A carbon-14 analysis showed that it was manufactured between 1404 and 1438. Apart from what we know from our technologies, the manuscript only appeared in history in 1665. In fact, a letter dated from this time, Jan Marek Marci (scientist and philosopher) indicates that the book was bought by Rudolf II of the Holy Roman Empire (Prince of the House of Austria – great royal family). According to a correspondence study, the oldest owner of this book was Georg Baresch, an alchemist living in Prague in the 17th century. According to the hypothesis advanced, the manuscript will be held by the Roman College between 1648 and 1912.

The only signs reflecting the antiquity of the Voynich manuscript – the text remains incomprehensible – can be found in the illustrations, more specifically in the dresses and headdresses of the characters, as well as in the two castles that appear. These elements are characteristic of the European style, between 1450 and 1520. Although these illustrations remain mysterious, they were classified by researchers into six sections:

  • Herbarium;
  • Astronomy;
  • Biology;
  • Cosmology;
  • Chemotherapy;
  • Recipes.

Even the American cryptologist William Friedman, known for having successfully deciphered the code used by the Japanese army during the Second World War, failed in his attempt to understand Voynich’s manuscript.

The main theories

The Voynich manuscript would be an encyclopedic work listing therapeutic plants, as well as substances of animal and mineral origin.

Some hypotheses suggest that it would be a medieval recipe to create the philosopher’s stone.

In 1970, a cryptographer of the US Navy said that the book had been written by several authors. This conclusion has recently been challenged by a writing expert.

Many authors have been attributed to this book, some of which have been discarded recently thanks to carbon-14 dating, others by the results of research – and for some, the mystery remains: Roger Bacon (author dismissed but long evoked John Dee, Edward Kelley, Anthony Ascham, Jacobus Sinapius, Jan Marci, Raphael Mnishovsky, Wilfrid Voynich (also dismissed by correspondence dated 1639).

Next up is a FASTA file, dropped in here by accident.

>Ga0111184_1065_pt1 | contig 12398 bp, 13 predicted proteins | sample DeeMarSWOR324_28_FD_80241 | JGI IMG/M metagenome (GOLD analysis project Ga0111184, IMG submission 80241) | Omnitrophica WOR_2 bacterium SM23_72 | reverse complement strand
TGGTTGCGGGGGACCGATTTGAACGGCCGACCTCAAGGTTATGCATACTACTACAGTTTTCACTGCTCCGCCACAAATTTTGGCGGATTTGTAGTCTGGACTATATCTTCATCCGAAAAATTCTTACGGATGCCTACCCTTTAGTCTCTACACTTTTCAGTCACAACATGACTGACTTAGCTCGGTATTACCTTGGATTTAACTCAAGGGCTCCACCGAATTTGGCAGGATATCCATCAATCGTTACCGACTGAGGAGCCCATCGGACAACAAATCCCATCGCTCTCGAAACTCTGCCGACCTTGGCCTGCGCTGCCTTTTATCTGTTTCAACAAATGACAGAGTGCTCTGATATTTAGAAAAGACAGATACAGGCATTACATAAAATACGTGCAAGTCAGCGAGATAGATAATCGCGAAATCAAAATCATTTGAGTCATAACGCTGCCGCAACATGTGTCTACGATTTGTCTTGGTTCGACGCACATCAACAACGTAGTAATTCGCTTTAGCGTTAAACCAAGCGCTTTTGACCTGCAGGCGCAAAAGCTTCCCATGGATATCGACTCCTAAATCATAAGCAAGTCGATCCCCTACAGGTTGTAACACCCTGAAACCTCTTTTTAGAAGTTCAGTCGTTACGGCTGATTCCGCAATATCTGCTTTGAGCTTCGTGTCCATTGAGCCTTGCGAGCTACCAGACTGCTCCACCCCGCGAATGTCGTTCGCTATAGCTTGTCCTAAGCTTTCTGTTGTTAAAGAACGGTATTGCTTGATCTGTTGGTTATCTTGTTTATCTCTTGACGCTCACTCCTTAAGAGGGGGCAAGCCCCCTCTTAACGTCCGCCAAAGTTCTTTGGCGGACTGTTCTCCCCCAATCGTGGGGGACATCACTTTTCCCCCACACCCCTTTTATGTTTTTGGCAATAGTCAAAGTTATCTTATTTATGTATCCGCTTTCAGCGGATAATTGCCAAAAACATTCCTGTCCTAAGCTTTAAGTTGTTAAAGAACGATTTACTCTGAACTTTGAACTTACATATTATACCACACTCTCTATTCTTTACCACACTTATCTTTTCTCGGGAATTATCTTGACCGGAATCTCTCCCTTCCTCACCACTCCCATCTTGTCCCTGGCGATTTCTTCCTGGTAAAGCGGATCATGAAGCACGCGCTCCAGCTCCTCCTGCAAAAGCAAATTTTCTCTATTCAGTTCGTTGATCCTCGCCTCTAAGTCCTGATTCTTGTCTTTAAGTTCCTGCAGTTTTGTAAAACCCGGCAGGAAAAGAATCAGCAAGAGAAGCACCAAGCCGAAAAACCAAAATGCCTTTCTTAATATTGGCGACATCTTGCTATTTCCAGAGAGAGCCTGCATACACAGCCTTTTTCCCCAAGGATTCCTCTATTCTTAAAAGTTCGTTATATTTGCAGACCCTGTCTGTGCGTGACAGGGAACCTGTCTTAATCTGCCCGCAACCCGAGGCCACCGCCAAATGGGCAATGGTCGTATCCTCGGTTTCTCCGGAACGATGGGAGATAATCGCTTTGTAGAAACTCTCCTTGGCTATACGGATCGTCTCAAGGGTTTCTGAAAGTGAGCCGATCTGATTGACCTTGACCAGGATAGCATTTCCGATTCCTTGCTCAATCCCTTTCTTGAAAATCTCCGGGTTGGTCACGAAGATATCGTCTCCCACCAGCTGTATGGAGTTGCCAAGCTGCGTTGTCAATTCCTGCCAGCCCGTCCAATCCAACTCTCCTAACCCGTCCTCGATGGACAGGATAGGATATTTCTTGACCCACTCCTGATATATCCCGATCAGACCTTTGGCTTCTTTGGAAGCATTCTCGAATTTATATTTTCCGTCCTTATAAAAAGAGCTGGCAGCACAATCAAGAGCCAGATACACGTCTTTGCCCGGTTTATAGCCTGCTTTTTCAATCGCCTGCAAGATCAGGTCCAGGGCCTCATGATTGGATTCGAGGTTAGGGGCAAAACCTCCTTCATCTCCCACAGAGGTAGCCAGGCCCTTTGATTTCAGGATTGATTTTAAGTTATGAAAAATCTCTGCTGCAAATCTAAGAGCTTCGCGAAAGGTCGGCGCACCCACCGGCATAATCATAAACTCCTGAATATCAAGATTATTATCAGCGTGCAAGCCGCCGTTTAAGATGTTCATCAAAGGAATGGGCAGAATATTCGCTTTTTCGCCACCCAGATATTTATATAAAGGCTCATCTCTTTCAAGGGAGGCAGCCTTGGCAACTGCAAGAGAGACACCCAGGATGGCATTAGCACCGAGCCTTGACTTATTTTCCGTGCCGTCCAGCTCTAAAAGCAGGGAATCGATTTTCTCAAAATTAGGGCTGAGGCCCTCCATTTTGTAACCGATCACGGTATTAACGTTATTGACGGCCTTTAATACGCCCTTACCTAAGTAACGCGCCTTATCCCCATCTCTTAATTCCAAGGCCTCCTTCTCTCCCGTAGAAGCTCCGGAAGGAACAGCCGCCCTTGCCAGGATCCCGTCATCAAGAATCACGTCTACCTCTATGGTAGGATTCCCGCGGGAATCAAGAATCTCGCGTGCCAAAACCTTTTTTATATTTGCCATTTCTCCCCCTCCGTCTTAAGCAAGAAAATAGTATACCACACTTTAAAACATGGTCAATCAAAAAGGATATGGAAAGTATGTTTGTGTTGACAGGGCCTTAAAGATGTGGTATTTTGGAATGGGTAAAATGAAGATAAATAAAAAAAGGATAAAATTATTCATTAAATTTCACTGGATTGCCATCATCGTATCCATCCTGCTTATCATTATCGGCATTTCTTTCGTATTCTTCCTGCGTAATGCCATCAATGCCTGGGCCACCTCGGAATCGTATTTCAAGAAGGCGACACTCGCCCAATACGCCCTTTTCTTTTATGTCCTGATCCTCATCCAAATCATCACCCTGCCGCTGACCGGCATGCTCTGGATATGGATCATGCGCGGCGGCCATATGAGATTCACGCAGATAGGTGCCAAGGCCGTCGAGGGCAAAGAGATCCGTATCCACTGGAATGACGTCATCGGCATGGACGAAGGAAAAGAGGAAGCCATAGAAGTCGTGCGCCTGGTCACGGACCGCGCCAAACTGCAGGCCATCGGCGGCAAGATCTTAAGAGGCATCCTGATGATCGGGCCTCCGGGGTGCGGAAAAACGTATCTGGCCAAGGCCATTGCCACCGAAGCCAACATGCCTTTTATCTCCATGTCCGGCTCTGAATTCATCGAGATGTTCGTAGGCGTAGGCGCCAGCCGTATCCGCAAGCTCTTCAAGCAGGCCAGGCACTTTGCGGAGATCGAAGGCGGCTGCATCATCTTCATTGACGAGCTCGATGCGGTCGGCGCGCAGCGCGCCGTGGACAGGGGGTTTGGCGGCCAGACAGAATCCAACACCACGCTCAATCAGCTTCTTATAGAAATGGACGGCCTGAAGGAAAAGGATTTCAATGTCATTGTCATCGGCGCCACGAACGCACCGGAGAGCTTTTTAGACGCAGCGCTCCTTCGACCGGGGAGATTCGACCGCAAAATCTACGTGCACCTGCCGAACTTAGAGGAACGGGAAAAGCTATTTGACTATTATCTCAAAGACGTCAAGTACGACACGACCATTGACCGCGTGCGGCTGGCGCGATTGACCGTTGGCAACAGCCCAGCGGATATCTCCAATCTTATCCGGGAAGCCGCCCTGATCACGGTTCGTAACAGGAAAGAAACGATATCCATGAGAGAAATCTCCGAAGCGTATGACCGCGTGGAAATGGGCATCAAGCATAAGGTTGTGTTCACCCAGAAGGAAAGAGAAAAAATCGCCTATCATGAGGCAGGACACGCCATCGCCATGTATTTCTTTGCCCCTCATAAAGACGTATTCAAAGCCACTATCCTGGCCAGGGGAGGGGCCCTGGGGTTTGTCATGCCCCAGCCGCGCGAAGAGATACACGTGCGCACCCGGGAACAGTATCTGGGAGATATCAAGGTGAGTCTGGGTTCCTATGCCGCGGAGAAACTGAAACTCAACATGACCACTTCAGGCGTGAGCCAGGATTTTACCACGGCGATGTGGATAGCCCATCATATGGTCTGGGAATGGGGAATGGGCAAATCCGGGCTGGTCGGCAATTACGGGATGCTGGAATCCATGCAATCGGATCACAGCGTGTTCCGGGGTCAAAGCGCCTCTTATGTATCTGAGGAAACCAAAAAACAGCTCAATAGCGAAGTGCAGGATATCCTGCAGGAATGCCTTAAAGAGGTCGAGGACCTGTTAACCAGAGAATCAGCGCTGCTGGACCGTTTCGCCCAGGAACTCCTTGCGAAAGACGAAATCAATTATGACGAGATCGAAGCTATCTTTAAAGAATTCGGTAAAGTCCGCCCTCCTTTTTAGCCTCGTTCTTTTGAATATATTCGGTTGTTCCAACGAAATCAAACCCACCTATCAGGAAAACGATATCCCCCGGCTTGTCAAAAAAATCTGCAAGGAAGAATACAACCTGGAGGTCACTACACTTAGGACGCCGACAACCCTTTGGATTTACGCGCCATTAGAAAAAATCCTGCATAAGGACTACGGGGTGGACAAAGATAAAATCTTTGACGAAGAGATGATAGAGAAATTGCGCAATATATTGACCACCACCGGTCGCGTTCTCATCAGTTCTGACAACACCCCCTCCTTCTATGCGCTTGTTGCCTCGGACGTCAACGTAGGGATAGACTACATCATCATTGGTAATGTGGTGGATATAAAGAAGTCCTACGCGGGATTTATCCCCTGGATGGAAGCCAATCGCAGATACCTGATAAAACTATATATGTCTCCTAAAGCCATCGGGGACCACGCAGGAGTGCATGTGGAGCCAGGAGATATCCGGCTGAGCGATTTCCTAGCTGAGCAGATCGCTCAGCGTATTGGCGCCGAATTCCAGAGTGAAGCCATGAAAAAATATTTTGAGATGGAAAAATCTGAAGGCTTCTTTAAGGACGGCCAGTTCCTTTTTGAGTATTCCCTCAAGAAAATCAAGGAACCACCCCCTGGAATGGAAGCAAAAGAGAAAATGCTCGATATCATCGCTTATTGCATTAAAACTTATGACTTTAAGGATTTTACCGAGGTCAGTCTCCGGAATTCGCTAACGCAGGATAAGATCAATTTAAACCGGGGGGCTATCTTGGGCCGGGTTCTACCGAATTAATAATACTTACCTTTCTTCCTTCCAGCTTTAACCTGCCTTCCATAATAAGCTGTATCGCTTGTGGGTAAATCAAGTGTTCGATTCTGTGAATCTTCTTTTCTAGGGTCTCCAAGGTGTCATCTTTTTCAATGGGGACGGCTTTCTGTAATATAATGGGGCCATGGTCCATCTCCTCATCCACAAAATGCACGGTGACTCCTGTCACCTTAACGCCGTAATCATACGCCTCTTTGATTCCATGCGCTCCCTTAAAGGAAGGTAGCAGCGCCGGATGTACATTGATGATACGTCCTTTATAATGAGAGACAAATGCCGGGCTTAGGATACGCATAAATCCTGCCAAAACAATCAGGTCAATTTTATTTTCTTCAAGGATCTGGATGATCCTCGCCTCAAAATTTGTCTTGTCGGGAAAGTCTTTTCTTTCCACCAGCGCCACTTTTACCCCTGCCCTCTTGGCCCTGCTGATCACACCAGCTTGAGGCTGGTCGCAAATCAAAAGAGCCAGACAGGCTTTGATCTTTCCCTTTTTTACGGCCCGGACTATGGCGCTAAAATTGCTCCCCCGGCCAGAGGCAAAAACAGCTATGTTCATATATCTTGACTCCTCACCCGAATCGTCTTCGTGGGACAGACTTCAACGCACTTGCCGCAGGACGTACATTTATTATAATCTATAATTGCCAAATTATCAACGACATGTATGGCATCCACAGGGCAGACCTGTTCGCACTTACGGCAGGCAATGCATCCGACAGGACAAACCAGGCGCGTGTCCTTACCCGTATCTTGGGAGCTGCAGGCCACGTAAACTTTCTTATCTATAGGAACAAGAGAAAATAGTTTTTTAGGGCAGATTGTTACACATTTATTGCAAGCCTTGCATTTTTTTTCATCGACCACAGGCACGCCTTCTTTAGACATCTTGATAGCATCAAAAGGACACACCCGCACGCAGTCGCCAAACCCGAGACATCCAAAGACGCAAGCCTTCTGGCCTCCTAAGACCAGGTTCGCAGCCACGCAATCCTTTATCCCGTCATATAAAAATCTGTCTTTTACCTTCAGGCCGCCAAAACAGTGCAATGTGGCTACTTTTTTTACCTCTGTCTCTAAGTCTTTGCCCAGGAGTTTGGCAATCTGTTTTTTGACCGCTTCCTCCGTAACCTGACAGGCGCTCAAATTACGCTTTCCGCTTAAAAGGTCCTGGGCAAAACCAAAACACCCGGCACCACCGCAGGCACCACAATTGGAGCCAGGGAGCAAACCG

An undecodable manuscript

The manuscript would be written in a European language, intentionally hidden by letter-coding.

Words would be encoded so that they can be found using a dictionary or an encryption table.

Much of the text would make no sense, hiding information in unnoticed details.

The language used would be invented from scratch.

The linguist Jacques Guy suggested that the manuscript used an exotic natural language, written with an invented alphabet. This theory would be the most coherent, and historically plausible.

The manuscript would come from Mexico and not from Europe, some plants appearing to resemble Mesoamerican species.

Many people think that this manuscript is purely an imposture. However, this hypothesis has been ruled out by all the studies carried out on the book.

The very fragile Voynich manuscript aroused so much curiosity in the world that the Beinecke Library where it was preserved (Yale University, United States) decided to cede – to a secret amount – the reproduction rights to a house Of Spanish edition, specializing in the publication of ancient manuscript facsimiles. Thus, 898 replicas will be produced, for a price of 7000 to 8000 euros each. For the manufacture of the first facsimile, the process will take no less than eighteen months.
Skeptics and more convinced must all admit a fact: the Voynich manuscript contains many mysteries. For to the questions “who?”, “when?”, “where?”, “why?”, no one can answer with absolute certainty.

And you, are you subjugated by the secrets that hide this old work? What are your theories?

Article written by Maud Wlek (Author of Nayra).

Did the vampires really exist?

Vampires are emblematic figures that form an integral part of our culture. These are mythological creatures entered into legend since the dawn of time… Discover their origins and where to find them through this exciting article! Did the vampires really exist?

It’s S-P DECROIX that tells you better about it…

Hello girls, boys and marmosets!

What? There are no boys among you? Ah! Ah! I know, I know, not even funny! Alexia told me I was funny. It’s really nice of you Alexia, but my sense of humor is to see again. So, from today, I will call you “marmosets“.

So, after my article on the dragons I asked myself: “But what am I going to tell them to marmosets next time? “Ah! If you knew all that crosses my mind, you would take your legs to your necks! In short, let’s go back to our monsters and various creatures.

“What’s she going to talk the lady?”

(OK the sentence is super null, but hey, you will have to do with!)

After jargoning about the “dragon”, I decided to talk to you about “creatures of the night”, but which one? No! Not John Travolta! So? You found ? Yes? No?

The Vampires!

Origins

Yes, with their pointed teeth and their pronounced taste for blood, vampires are the creatures of the night par excellence! The origins of this legendary creature are found in ancient myths and diverse throughout the world, but become popular mainly on the European continent.

“Vampire” comes from the German “Vampir”, which comes from the Hungarian “vámpir”, which in most Slavic languages is a word designating a bat.

The vampire is part of the great “ghost” family. According to the different folklore and the most common superstition, this undead man feeds on the blood of the living to derive his life force. Its victims die of having been emptied of their blood or they undergo certain conditions (blood exchange, placing underground with its “genitor” are some of the best-known examples), in vampires, but only after their death: “they die and live again!”